Wednesday 8 May 2024

Thoraway - Navigating Nightfall (2024)

Country: Australia
Style: Heavy/Viking Metal
Rating: 7/10
Release Date: 10 May 2024
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Thoraway hail from Brisbane in Queensland, which seems odd given that they play Viking metal. If you dug a hole through the centre of the world from there and survived a trip through it, you'd be in the Canary Islands and Scandinavia is quite a way north from there. However, given that three of the band members have names that sound like they might be Vikings themselves, it isn't a huge stretch. This album doesn't sound like it was written in Norway, mostly because Joseph Wiley sings entirely in English, but it does feel far more authentic than I expected it to be.

It's big and bombastic, often easily categorised as epic metal, but it's also both angry and melodic with a real sense of motion to it, as if the band are playing on a swaying ship that's sailing right at us at a fair clip. Wiley's vocals, occasionally deepened by backing vocals, hold a promise. Thoraway are, well, on their way. This holds for a couple of songs, Pianara and Greetings, which means thirteen minutes because the album isn't short but it only boasts five tracks. Wiley sings primarily clean but there are echoes of harsh for effect. It's all epic and powerful, as Viking metal ought to be.

And then comes Wild Child of the Night, at the heart of the album, to shake this up. Now, it's still epic and powerful, but it sounds very different to the two openers, mostly because the guitars are completely absent for almost a minute. This one has a strong slow groove built out of bass, drums and a commanding vocal and that groove continues even when the guitars show up in surprisingly dissonant fashion. In a way, the effect is very much the same, just more ominous because this ship is bearing down on us in slow motion. In a way, though, it's very different, because it's a story song and so it never gets closer to us than the page in front of us.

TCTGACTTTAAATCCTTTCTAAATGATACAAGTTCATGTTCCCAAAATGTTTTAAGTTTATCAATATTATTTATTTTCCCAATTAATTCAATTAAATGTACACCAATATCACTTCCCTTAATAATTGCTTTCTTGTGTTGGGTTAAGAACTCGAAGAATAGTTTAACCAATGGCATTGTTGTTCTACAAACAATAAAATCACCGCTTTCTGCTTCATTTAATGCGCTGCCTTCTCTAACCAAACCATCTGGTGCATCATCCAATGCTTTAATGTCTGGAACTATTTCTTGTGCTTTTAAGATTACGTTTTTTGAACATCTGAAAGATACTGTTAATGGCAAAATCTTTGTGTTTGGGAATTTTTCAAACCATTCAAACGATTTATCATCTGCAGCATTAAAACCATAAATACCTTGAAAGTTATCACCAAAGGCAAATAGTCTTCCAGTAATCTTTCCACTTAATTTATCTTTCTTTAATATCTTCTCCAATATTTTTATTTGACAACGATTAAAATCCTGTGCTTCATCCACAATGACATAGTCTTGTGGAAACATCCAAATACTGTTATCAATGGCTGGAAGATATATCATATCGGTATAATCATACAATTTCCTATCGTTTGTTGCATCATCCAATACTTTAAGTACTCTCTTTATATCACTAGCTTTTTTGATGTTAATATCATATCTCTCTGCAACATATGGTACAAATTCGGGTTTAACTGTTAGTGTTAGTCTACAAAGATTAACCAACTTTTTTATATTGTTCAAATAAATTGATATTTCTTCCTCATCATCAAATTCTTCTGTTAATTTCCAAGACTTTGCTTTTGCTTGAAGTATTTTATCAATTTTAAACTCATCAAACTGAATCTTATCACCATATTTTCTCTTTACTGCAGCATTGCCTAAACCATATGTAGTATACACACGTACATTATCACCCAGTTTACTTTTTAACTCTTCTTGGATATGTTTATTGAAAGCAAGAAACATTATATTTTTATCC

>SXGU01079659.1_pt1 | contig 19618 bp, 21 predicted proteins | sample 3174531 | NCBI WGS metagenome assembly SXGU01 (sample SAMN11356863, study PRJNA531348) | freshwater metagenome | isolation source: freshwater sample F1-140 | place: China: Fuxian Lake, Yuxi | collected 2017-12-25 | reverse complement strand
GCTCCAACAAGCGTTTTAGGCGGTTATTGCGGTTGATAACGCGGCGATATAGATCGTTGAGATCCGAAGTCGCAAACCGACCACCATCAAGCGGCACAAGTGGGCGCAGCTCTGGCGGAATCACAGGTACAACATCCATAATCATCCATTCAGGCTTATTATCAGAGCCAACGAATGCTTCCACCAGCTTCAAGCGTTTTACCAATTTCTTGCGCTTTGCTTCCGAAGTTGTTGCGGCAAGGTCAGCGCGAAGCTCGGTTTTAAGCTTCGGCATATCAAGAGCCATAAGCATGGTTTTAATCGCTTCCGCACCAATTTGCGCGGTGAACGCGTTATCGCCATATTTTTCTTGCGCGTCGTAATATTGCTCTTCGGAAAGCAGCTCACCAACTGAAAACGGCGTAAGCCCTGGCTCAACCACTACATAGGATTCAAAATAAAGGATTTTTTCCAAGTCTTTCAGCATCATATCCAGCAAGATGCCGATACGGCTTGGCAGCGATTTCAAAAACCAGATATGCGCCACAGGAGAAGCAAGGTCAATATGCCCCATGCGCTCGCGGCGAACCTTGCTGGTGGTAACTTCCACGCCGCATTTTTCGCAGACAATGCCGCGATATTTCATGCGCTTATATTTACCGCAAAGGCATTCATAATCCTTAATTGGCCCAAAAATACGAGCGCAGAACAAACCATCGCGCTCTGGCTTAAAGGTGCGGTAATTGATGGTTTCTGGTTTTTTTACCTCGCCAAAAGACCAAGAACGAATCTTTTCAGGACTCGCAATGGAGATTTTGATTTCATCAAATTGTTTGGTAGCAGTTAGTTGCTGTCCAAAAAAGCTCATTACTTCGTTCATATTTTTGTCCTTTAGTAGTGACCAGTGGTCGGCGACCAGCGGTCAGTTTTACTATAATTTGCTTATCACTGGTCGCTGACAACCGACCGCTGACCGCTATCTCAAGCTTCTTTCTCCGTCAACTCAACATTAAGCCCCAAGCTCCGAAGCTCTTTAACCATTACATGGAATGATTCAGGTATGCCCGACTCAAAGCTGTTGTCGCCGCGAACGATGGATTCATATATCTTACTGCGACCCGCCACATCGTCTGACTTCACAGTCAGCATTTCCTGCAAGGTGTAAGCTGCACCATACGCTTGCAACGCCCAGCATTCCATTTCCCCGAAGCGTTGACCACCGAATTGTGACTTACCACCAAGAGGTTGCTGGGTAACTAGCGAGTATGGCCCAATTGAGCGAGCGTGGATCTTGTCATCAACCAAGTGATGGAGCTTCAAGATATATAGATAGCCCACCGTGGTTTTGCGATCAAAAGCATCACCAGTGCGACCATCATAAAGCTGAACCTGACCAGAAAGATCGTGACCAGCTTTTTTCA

The bottom line is that these songs can't be ignored. Whether we feel threatened by this rushing ship or we feel welcomed in kinship by it, it's big and brash and utterly in our face, even when it's taking time for Jan Gustav Engmark's enjoyable bass solo during the second half of Wild Child of the Night and overtly during that song's woah woah sections and the repeated harsh "We salute you!" at the end. This holds as Bedtime Story takes over, because the theatrics that open it up are rather like a pirate, with all the traditional trappings, stuck his head through our window and stole us away into what we're going to hear. It's blatant stuff, but it works perfectly with the big and bold sound.

With the exception of Bedtime Story, the songs get progressively longer, almost as if the band are teasing us into what they do and getting deeper each time. Pianara kicks off over six minutes and Greetings is a little longer again, Wild Child of the Night is eight and a half and Einherjar (Army of One) is almost eleven. At a breath over six, Bedtime Story breaks that trend, but its intro helps it to feel longer than it actually is. It's long enough to feature a strong guitar solo from either Truls Nilssen or Martin Alexander Einarsen. On most of these songs, the riffs are more important than the solos, because of how they bludgeon, but the latter are still excellent.

Wild Child of the Night has to be my favourite song here, but Einherjar (Army of One) won't leave me alone, perhaps because Thoraway benefit from the added song length. It feels more versatile too, the general approach being the same but the harsh vocals emphasised more and a few more fast and extreme sections that go along with that. As if to counter it, there's a looser exploratory section midway that feels like the ship that is Thoraway isn't barrelling down on us but journeying nonetheless and finding itself in new waters. It's wonderful texture, all the more because of how heavy the sections either side of it happen to be.

I like this album, all the way to the comradely vocals that wrap up Einherjar (Army of One), almost like a drunken choir. Nothing about it is small. Nothing about it is subtle, except maybe that single stretch midway through the closer. It wants our attention and it's happy to grab it. It's also happy to sound very heavy, the bass end pumped up high and the solos always partly buried in the mix. It works because of the sonic assault but it wouldn't for another band, where we want the guitars to be as clear and free as the lead vocals.

I believe this is a debut album, following five singles, only one of which, Greetings, made it to the album, so I presume Thoraway are relatively new. Two members, bassist Jan Gustav Engmark and guitarist Truls Nilssen, were born in Norway, both in Bodø, so I'm guessing that their moving down under prompted this antipodean Viking metal band's formation. The rest of the band are Aussies, it seems, even guitarist Martin Alexander Einarsen, whose name doesn't suggest that, but they're on target with this sound. I look forward to hearing it develop.

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